Freedman v. N.Y., N. H. & H. R. Co.

Decision Date16 February 1909
Citation71 A. 901,81 Conn. 601
CourtConnecticut Supreme Court
PartiesFREEDMAN v. NEW YORK, N. H. & H. R. CO.

Appeal from Superior Court, New Haven County; George W. Wheeler, Judge.

Action by Ida Freedman, administratrix of Louis Freedman, deceased, against the New York, New Haven & Hartford Railroad Company. From a judgment for defendant, plaintiff appeals. Affirmed.

The plaintiff's intestate, Louis Freedman, was struck and killed by a train of the defendant on its Northampton Division, at a grade crossing on Brewster street in the city of New Haven. At the place of the accident the tracks of the Northampton Division run generally north and south, and cross Brewster street, an unpaved highway extending east and west, at grade. There were neither gates, nor flagman, nor electric warning bell at said crossing. It did not appear that any had been ordered by the railroad commissioners. The negligence alleged was (1) the propelling of the engine over the crossing at an unlawful and dangerous rate of speed, and without blowing the whistle or sounding the bell; (2) the failure to keep a proper lookout as the engine approached the crossing; and (3) the failure to stop the engine after the defendant had an opportunity to observe the peril of Freedman. The plaintiff's intestate was about 35 years of age. For several years before the accident he had conducted a grocery business on Dixwell avenue, a few blocks from the place of the accident. At about 9 o'clock of the morning of December 11, 1906, while driving westerly in an ordinary open grocery wagon, engaged in taking orders from his customers, he approached said crossing. At the same time there was approaching the crossing from the south a special train of the defendant, consisting of an engine, tender, and caboose, running, as claimed by plaintiff, from 40 to 50, and by defendant, from 25 to 35, miles an hour, and the sound of which could be distinctly heard. Freedman commenced pulling up his horse, as claimed by the plaintiff, at some 40 or 50 feet before reaching the crossing, and, as claimed by defendant, at about 20 feet from, or nearly on, the crossing. The engine struck the team just after it had got onto the crossing. It was stated by the trial judge to the jury, as an apparently conceded fact, that Freedman knew of the approaching train some time before he pulled up his horse. Several years before this accident the railroad commissioners, upon the petition of the mayor and common council of New Haven, had made an order requiring the defendant to omit the sounding of the whistle at a point 80 rods before reaching the crossing, as required by statute, and the whistle was not blown when the train approached the crossing at this time. The plaintiff offered the testimony of witnesses that they heard no bell ring, and the defendant of several witnesses who hoard it ring. It was apparently undisputed at the trial that at a point on Brewster street from 50 to 75 feet east of the track a train approaching from the south could be seen at a point from 500 to 600 feet south of the Brewster street crossing, and that the engineer first slackened the speed of the train in question and applied the emergency brake at a point about 100 feet south of the Brewster street crossing.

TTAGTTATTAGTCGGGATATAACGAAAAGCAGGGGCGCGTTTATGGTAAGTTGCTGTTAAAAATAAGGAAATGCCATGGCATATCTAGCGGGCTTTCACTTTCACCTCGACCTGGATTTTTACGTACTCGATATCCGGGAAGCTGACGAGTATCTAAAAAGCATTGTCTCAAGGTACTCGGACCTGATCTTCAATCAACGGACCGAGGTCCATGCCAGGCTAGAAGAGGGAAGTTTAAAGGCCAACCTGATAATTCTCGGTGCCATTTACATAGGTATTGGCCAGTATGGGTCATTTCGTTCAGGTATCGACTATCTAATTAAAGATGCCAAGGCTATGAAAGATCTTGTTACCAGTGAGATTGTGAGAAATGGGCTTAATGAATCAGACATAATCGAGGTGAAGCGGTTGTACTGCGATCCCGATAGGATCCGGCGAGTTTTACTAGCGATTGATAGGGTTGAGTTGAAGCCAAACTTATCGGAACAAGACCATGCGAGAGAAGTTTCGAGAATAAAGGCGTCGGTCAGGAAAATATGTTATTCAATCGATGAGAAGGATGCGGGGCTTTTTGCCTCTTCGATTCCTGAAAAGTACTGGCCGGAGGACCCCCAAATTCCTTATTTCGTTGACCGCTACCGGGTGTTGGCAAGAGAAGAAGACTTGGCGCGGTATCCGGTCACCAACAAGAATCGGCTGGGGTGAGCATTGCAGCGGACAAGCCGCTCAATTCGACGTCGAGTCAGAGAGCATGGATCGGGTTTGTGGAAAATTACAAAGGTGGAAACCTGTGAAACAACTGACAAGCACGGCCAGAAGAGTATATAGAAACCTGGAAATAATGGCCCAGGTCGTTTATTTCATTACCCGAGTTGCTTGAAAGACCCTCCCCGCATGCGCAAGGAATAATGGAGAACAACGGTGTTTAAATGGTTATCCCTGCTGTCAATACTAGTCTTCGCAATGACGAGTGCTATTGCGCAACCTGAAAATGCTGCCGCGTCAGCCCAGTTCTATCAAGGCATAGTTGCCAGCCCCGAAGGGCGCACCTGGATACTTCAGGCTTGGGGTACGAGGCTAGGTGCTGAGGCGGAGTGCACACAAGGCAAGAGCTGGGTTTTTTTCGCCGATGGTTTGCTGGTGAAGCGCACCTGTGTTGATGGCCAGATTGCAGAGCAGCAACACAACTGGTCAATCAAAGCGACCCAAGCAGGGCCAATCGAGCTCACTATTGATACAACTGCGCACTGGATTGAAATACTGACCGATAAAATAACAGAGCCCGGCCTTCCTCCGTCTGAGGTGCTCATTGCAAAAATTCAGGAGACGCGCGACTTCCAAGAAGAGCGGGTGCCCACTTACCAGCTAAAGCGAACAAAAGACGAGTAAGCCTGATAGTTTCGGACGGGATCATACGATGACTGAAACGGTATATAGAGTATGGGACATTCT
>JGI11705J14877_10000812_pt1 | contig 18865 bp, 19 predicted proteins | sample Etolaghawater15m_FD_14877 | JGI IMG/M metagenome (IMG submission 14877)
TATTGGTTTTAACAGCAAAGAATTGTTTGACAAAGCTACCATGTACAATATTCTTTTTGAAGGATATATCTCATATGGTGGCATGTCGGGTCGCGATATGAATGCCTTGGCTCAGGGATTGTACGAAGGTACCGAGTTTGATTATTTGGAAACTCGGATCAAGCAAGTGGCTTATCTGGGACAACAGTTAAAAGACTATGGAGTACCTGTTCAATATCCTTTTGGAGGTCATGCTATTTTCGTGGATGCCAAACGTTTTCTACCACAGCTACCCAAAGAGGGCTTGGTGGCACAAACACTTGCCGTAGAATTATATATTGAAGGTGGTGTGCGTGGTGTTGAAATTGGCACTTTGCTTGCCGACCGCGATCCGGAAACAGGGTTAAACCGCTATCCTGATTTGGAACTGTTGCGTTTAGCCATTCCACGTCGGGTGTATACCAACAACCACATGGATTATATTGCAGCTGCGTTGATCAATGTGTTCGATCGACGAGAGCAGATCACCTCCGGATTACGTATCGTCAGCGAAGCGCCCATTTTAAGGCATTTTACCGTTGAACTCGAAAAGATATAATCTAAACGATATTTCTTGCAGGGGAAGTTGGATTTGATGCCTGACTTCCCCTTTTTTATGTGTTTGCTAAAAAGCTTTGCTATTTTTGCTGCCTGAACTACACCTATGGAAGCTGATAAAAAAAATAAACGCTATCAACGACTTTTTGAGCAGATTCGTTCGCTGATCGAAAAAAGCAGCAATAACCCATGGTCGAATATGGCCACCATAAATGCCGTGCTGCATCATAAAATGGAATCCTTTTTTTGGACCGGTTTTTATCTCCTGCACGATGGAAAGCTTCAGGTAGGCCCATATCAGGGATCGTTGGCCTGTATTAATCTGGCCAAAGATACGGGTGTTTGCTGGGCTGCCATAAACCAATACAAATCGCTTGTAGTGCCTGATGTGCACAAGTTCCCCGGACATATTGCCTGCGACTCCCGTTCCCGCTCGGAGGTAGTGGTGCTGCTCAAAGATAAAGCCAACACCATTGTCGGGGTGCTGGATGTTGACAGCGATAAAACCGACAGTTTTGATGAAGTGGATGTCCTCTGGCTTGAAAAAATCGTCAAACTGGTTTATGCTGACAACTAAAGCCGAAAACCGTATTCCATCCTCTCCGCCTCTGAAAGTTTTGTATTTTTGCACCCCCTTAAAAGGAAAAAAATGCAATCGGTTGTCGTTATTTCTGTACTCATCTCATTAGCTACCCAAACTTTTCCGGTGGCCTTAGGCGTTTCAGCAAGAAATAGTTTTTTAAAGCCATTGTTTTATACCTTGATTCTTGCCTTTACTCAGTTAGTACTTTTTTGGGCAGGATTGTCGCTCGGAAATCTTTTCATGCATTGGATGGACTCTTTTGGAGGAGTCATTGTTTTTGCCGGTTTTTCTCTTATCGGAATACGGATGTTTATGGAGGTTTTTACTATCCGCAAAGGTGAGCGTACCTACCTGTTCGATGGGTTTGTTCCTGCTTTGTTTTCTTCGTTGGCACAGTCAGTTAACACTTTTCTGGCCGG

Of the numerous requests to charge, filed by the plaintiff in the trial court, but few are discussed in her brief. Of those so pursued only the two following need be noticed:

"If the jury find that the train that struck and killed the plaintiff's intestate was operated at such a high rate of speed for said time and place as to constitute negligence, and that such negligence was the sole and proximate cause of the death of the plaintiff's intestate, then the verdict must be for the plaintiff."

"It was the engineer's duty, as well as the duty of all the other servants in charge of the said train, to keep a constant watch for pedestrians or vehicles at or near the crossing, and he should not run his train at a greater rate of speed than was reasonable and consistent with the customary use of the crossing by the public with safety."

In charging the jury the trial judge said:

"(1) The railroad commissioners having legally ordered the whistle dispensed with for this crossing, the defendant cannot be held liable for its compliance with this order, and its failure to blow this whistle for this crossing at the 80-rod point. The sole duty of the railroad with regard to general statutory signals was to ring its engine bell from the 80-rod point to the crossing.

"(2) The absence of a flagman at this crossing, and of a crossing signal bell, or of gates, or of any other form of protection, does not constitute a ground of negligence for which the defendant can be held liable, for the special designation by the statute of the whistle and bell signals excluded any obligation of providing other signals.